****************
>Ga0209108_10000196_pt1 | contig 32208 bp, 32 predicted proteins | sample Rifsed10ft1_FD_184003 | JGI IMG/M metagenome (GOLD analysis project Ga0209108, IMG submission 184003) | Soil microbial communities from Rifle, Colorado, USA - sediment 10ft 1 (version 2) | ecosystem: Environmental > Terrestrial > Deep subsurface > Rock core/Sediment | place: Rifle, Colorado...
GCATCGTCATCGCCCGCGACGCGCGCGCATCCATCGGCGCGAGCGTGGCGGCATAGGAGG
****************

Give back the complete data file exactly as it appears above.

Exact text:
>Ga0209108_10000196_pt1 | contig 32208 bp, 32 predicted proteins | sample Rifsed10ft1_FD_184003 | JGI IMG/M metagenome (GOLD analysis project Ga0209108, IMG submission 184003) | Soil microbial communities from Rifle, Colorado, USA - sediment 10ft 1 (version 2) | ecosystem: Environmental > Terrestrial > Deep subsurface > Rock core/Sediment | place: Rifle, Colorado...
GCATCGTCATCGCCCGCGACGCGCGCGCATCCATCGGCGCGAGCGTGGCGGCATAGGAGG